School board nixes proposal to give employees bonus
by Hannah Morgan
November 21, 2013 12:47 AM | 4227 views | 14 14 comments | 12 12 recommendations | email to a friend | print
MARIETTA — Board of Education members shot down a proposal to give all school district employees a 1 percent bonus this year at a recent board meeting.

Board member David Banks proposed the idea after hearing complaints from teachers and administrators about the five furlough days the district implemented this year as a money-saving measure.

“We’re eliminating teachers and putting more burdens on them,” he said.

Fellow board members said a pay bonus wouldn’t necessarily help to alleviate future problems for district staff, especially with the estimated $79 million budget shortfall in this year’s budget of nearly $1 billion.

How it would work

Cobb County School District employs 13,526 people and is the second largest employer in the county, according to the district’s website. Only Home Depot employs more with roughly 20,000.

Banks proposed granting employees a “holiday” bonus, starting as soon as possible, and at the latest by Dec. 25.

He said he would take the roughly $7 million required for the 1 percent bonus from the district’s reserve fund, which Board Chairman Randy Scamihorn said had about $75 million in it.

Brad Johnson, the district’s chief financial officer, said each furlough day saves the district about $3 million, and the five furlough days this school year saved about $15 million.

District employees took a 2 percent pay cut five years ago, Johnson said, and have not been given a raise since then.

“It’s not very good times,” said board member Brad Wheeler, of the district’s financial situation. He would rather see the money spent toward reducing furlough days and next year’s proposed budget shortfall down from $80 million, he said.

“We want to keep the schools open as many days that we can and keep the teachers going,” he added.

Board members cite budget limitations

Other board members agreed, and were wary of dispensing such a large chunk of money when the financial future of the district was in flux.

“Seven million is a lot of money and can be used to lower class sizes, although the teachers deserve it and need it,” said Scamihorn.

Board member Kathleen Angelucci agreed, and felt teachers would benefit more from saving the $7 million for next year’s budget.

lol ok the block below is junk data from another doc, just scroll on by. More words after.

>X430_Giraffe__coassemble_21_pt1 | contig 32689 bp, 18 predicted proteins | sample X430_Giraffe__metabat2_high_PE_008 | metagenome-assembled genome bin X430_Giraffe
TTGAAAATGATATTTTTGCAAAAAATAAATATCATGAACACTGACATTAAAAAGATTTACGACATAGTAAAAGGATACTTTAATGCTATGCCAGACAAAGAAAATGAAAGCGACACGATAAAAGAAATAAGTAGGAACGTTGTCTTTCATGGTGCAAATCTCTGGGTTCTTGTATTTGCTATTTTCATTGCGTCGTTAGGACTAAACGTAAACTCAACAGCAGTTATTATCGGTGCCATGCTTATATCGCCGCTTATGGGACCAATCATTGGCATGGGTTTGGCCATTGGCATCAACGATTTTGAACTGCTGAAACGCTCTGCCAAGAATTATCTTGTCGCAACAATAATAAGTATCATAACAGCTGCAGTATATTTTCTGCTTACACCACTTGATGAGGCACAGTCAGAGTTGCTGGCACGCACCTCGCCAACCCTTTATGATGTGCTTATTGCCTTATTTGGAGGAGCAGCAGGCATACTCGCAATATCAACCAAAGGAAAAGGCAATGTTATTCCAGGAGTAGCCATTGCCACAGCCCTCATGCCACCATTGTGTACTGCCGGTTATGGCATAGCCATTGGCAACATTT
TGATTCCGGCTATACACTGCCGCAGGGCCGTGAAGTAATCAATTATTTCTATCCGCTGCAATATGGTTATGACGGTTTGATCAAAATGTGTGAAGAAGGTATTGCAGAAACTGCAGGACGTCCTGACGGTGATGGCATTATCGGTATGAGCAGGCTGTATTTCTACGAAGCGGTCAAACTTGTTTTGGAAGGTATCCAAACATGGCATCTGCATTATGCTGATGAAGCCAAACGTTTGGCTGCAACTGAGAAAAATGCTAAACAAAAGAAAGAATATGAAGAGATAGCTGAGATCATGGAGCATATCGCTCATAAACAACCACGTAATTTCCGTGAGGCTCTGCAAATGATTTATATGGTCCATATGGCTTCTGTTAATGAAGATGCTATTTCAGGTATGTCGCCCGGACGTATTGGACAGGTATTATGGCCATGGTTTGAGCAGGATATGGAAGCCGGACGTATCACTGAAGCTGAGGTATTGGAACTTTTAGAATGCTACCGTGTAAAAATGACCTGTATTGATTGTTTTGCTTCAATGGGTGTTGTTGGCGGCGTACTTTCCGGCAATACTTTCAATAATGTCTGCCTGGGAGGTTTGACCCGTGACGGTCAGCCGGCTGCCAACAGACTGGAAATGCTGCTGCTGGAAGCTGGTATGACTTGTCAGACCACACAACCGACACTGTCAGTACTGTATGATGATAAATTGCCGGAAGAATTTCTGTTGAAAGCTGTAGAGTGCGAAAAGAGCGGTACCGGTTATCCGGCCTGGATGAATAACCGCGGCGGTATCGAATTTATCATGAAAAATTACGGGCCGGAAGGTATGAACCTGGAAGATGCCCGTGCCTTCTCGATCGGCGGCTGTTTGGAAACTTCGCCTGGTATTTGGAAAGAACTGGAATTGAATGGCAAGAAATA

“It is a noble proposal, but I think teachers would rather have lower class sizes at this point than the bonus,” said Angelucci.

What teachers want

Teachers would prefer the board to focus on reducing furlough days instead of dispensing a one-time bonus, said Connie Jackson, the president of the Cobb County Association of Educators, a teacher advocacy group.

“While we appreciate the thought and sentiment, when we are facing a $79 million deficit next year, we would rather see more work done on that that would decrease furlough days,” she said.

Teachers feel their take-home salaries have dwindled each year for the past five years, Jackson said, because of furlough days and the 2 percent pay cut, but at the end of the day, they would rather have more teaching days than a one-time bonus.

“It seems like our salary and our workload are inversely proportional,” Jackson said.

Still, Banks stood his ground.

He had intended to give the district’s single working parents the chance to make it through the holidays, and to make up for this year’s furloughed days, he said.

“When you take furlough days from them, you are taking food off the table,” Banks said. “Five days with no pay is five days without food.”

Not one board member seconded Bank’s request to include a vote on the pay bonus on the next board meeting on Dec. 11, and the proposal was dismissed.

Banks said he was disappointed, but did not plan on bringing up the idea of a pay bonus back up again.

“If they don’t want to do something for the employees, then they have no interest in the employees,” he said.

Comments
(14)
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No Doubt
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November 22, 2013
No doubt we are witnessing the rapid decline of what was Georgia's

best public school system 15 years ago. There is a war on public

education because of an "elitism" that wants to put the "old guard"

back in control by leaving ethnic minorities and the middle class

in its wake. None of our public school boards have the intelligence,

will or imagination to do anything about the situation. We can still

admire the teachers' efforts, but with no leadership the spiral continues downward. It is sad that we can get all excited about

an expensive ball park but are unwilling to pay for a first class

education for our children.
anonymous
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November 22, 2013
CCSD is awesome. It just needs to do the following:

1. restore morale

2. eliminate furloughs

3. give back the 2.5% taken from teachers

4. reinstate full steps at the correct time

5. lower classroom number of students

6. hire more administrators in at-risk schools to address students' inappropriate actions
Be Careful
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November 21, 2013
There is a concerted effort at the state level of government to starve public education our of business until private charter companies take over while legislating favorably toward private schools. Public schools are going to serve the majority of our states' children. We would be prudent to take care of them. Be careful - keep your eye on this.
CCSD falling
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November 21, 2013